Story & photos by Bridget Ye
As admirers, students, educators and conservators of our natural world, nature photographers strive to capture the essence of both the intimate micro and extraordinary macro. We might photograph creatures on the brink of extinction or landscapes in decay, yet rarely do we include ourselves in the portrayal and definition of “nature”. The presence and influence of humanity on the environment has often been detrimental and, sometimes, it seems that the environment reciprocates with natural disasters. A comparison of resilience, though, reveals that nature has a tendency to prevail over time and will probably continue to do so. Try as we might to build and rebuild in notorious flood zones or to erect dams that reconfigure river systems for our benefit, nature does not just meekly surrender to human desires. It often seems as though adaptation, a fundamental skill for survival for all things living in the natural world, is lost on us.
Our contemporary era is marked by climate change and species extinctions of unprecedented magnitude. These phenomena have taken time to reveal themselves fully, but now they hit us with such tangible and introspective force that we recognize we might not survive in an environment we have damaged. That has prompted some sense of urgency across the globe to address these changes. If both humans and nature are to prosper I propose, as an initial step, that we observe and learn the geographies of a land and landscape.
With photos that show the harmony between one human and one nature scene, The Scale of Impact is a personal project that showcases the juxtaposition in scale between the human physique and the grandness of nature. Each photograph is of a different place and context. Each story is about the relation between people and the environments they inhabited, altered, or succumbed to before achieving harmonious cohabitation through adaptation. Prompting a search for the human subject, The Scale of Impact aims to inspire introspective thought about the tangible and intangible, positive and negative, small- and large-scale implications of micro humans on macro nature, and vice versa. Consider it a variation of conservation photography that seeks to raise questions and spark dialog.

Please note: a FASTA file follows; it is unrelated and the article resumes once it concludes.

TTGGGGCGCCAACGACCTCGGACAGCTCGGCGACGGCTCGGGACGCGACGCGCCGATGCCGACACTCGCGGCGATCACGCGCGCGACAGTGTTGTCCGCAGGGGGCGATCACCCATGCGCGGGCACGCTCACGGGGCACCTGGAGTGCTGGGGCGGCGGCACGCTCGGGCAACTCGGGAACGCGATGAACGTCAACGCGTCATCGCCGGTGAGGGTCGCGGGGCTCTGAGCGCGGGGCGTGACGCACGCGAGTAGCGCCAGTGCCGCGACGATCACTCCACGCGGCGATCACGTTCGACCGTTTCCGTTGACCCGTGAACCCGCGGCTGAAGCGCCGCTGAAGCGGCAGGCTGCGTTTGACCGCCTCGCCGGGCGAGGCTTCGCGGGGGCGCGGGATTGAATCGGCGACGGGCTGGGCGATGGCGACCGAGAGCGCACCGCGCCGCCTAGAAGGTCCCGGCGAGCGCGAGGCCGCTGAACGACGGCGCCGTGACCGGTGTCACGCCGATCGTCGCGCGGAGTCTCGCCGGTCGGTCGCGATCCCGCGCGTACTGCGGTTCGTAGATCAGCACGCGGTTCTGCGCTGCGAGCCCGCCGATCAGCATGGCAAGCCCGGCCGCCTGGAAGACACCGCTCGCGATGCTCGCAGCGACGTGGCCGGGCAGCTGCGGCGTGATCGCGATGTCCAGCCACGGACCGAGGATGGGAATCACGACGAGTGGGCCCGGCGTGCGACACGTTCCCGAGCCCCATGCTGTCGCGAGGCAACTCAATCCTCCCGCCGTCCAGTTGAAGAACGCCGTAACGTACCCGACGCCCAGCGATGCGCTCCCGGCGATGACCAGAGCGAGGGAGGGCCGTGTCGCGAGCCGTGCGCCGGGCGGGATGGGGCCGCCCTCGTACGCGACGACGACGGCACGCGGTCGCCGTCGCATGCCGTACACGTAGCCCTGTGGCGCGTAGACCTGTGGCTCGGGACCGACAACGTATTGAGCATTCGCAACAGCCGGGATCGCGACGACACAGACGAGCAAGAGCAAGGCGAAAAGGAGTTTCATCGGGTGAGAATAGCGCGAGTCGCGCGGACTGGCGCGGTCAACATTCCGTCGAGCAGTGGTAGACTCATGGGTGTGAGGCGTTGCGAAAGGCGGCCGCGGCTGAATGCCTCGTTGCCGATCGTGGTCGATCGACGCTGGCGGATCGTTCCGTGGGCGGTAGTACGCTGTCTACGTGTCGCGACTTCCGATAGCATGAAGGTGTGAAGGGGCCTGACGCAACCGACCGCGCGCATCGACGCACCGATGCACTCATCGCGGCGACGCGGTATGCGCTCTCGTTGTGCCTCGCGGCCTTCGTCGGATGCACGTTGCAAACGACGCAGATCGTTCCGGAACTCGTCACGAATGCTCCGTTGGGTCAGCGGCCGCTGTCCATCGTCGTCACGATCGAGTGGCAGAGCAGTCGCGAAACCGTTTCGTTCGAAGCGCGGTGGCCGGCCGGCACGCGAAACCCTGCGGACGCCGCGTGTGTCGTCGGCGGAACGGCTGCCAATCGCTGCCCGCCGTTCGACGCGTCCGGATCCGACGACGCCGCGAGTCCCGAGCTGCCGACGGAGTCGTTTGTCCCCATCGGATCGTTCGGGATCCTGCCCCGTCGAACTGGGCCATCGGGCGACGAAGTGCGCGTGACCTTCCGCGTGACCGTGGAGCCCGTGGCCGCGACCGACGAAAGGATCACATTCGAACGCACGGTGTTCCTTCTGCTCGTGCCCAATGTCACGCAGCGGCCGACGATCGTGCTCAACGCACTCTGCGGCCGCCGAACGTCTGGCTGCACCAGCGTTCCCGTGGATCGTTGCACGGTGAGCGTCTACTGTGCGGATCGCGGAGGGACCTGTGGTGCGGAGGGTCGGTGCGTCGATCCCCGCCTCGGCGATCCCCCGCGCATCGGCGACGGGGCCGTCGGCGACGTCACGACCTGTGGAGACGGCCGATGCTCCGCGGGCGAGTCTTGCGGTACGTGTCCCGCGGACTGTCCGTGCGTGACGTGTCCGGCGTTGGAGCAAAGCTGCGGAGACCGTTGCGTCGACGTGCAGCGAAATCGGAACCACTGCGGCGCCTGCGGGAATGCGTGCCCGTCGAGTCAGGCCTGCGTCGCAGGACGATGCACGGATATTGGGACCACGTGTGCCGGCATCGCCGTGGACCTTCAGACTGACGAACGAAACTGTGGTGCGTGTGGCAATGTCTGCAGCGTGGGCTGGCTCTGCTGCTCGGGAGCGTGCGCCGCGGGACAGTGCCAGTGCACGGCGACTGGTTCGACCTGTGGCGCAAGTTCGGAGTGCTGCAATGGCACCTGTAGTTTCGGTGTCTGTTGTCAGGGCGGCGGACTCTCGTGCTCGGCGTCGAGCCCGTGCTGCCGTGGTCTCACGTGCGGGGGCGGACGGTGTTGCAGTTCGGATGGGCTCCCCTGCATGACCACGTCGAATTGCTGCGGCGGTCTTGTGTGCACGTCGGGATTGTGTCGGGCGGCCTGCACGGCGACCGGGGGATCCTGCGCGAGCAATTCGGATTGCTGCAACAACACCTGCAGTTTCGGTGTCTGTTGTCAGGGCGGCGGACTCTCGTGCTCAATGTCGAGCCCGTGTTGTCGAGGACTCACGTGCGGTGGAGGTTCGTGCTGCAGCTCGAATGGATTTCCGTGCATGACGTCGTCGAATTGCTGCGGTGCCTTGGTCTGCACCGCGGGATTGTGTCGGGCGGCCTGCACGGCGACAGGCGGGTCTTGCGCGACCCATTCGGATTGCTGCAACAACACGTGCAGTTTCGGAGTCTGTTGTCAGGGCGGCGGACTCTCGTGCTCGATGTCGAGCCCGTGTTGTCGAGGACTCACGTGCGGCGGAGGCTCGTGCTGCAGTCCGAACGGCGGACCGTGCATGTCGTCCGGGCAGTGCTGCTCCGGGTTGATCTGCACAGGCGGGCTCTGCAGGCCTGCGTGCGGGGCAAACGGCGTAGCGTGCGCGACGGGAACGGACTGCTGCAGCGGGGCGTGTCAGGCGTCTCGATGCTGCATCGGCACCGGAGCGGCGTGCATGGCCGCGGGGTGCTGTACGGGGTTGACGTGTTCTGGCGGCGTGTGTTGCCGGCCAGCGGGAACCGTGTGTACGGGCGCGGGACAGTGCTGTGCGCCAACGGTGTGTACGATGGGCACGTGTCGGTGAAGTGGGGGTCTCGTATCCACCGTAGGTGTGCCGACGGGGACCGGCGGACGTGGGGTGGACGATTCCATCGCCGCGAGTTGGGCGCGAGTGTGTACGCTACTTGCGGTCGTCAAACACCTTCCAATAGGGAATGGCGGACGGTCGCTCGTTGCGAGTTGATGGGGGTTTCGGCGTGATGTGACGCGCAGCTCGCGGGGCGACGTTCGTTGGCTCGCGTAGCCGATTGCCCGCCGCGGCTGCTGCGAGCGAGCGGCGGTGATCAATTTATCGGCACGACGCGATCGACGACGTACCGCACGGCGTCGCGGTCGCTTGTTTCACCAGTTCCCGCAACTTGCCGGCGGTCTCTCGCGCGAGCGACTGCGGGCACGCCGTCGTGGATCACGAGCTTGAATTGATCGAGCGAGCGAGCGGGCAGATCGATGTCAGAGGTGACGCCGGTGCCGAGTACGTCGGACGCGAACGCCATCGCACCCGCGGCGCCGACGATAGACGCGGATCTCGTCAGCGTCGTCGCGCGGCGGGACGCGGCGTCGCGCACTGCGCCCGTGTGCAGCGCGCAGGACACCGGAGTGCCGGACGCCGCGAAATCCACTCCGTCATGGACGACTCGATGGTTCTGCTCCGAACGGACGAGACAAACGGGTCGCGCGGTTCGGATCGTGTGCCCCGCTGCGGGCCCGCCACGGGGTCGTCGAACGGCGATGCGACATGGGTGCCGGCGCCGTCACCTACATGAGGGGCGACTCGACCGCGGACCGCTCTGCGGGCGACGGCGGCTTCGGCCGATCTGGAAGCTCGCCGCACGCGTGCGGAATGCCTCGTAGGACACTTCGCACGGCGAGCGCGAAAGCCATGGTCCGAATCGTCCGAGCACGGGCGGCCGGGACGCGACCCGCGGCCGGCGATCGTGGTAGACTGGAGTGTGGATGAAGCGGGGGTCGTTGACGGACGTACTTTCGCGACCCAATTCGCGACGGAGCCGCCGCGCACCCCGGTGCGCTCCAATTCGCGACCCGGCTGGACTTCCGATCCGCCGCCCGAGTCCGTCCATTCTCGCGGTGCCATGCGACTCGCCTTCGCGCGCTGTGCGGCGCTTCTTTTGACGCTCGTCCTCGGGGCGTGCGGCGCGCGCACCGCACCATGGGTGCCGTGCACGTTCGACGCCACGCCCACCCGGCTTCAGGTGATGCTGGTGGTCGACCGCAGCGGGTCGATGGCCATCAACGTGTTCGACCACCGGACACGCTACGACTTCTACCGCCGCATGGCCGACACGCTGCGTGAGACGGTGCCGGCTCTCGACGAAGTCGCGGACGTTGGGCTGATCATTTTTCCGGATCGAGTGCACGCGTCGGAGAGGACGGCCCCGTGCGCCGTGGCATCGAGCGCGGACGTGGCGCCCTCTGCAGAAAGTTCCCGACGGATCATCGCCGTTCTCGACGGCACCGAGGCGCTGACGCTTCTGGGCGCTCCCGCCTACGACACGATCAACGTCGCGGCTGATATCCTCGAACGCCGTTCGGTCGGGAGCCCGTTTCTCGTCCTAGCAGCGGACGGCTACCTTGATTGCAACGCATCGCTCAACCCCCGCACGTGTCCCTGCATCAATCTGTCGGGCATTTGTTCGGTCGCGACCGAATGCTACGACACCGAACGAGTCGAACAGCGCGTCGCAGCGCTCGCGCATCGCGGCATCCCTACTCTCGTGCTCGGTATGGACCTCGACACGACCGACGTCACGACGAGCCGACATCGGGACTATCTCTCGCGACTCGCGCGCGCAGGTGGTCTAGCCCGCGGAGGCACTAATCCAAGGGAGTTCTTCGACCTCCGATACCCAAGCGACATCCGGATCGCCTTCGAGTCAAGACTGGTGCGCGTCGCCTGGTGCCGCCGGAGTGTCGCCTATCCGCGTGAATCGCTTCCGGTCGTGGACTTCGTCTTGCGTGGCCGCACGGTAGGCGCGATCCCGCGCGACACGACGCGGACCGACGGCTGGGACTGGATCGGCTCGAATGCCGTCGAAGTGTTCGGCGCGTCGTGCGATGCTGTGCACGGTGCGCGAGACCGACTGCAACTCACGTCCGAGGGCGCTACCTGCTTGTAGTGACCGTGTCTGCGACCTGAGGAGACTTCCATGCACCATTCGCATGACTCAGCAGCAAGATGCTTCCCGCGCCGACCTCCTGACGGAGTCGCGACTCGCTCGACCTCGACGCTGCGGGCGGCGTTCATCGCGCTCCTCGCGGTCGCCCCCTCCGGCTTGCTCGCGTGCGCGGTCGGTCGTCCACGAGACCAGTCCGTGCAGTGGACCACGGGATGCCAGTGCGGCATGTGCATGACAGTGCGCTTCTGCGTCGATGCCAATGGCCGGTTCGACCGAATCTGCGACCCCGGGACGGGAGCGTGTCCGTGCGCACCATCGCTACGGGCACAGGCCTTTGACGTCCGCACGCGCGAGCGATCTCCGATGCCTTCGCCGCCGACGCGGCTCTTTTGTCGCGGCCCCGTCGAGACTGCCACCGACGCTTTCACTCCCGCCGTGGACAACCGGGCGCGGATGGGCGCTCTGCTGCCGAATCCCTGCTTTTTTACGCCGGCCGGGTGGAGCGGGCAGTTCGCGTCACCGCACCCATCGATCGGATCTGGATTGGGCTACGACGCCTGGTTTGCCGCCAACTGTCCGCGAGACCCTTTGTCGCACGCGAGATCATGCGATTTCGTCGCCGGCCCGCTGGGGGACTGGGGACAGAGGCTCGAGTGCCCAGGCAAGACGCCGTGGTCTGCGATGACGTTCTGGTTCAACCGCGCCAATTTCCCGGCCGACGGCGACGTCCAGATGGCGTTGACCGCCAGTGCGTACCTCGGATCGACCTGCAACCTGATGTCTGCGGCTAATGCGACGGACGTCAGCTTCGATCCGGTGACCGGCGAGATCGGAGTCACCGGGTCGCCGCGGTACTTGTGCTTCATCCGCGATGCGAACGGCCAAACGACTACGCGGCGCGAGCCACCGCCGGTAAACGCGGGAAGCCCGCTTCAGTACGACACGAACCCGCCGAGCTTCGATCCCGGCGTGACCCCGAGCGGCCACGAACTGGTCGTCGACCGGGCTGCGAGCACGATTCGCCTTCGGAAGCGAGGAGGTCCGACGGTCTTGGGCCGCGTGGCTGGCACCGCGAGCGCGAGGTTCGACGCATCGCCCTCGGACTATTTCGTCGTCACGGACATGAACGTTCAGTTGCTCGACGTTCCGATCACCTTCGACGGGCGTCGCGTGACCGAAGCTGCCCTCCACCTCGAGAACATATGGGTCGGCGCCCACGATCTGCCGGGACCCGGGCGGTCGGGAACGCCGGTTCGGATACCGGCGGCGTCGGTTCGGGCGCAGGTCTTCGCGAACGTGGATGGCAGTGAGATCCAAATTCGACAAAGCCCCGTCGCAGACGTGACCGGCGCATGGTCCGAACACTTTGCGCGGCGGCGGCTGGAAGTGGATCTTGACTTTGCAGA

The “Land of Fire and Ice”. Straddling the Mid-Atlantic Ridge, Iceland has long been a site of geologic and historical significance, where the unique union of glaciation and volcanism has forged dynamic landscapes and where humans and the environment have generated several catastrophes. When the Norse first settled in Iceland in the 9th-century, the landscape underwent unprecedented changes. The settlers’ agriculture, architecture, and animal husbandry practices demanded too much land and resources from an environment that was once forested but is now dominated by moss and low-lying flora. Sheep grazing, in particular, placed significant pressure on the local vegetation’s regenerative abilities and, before humans developed rotational grazing strategies, Iceland’s landscape grew increasingly barren.
In addition to coping with the implications of their own practices, the Norse settlers were forced to adapt to Iceland’s fierce landscape. Dense with glaciated volcanism, the geomorphology of Iceland is characterized by the interaction of fire and ice. An eruption here almost always occurs beneath an overlying glacier, a process that triggers infrequent but high-magnitude flood events called “jökulhlaups” (yaw-kuhl-aups) that are unique to these “glacio-volcanic” systems. Prior to being better understood, jökulhlaups were disastrous to human settlements, transporting not only torrents of water and ice through the landscape but also depositing volcanic ash that suffocated cultivated lands. The combination of unrestrained resource use and relentless natural processes tested the Norse’s adaptability in an environment that is at once fragile and fierce. With time and observation, however, the settlers learned how to navigate and coexist with the landscape and Iceland has since become an emblem of environmental and human resilience.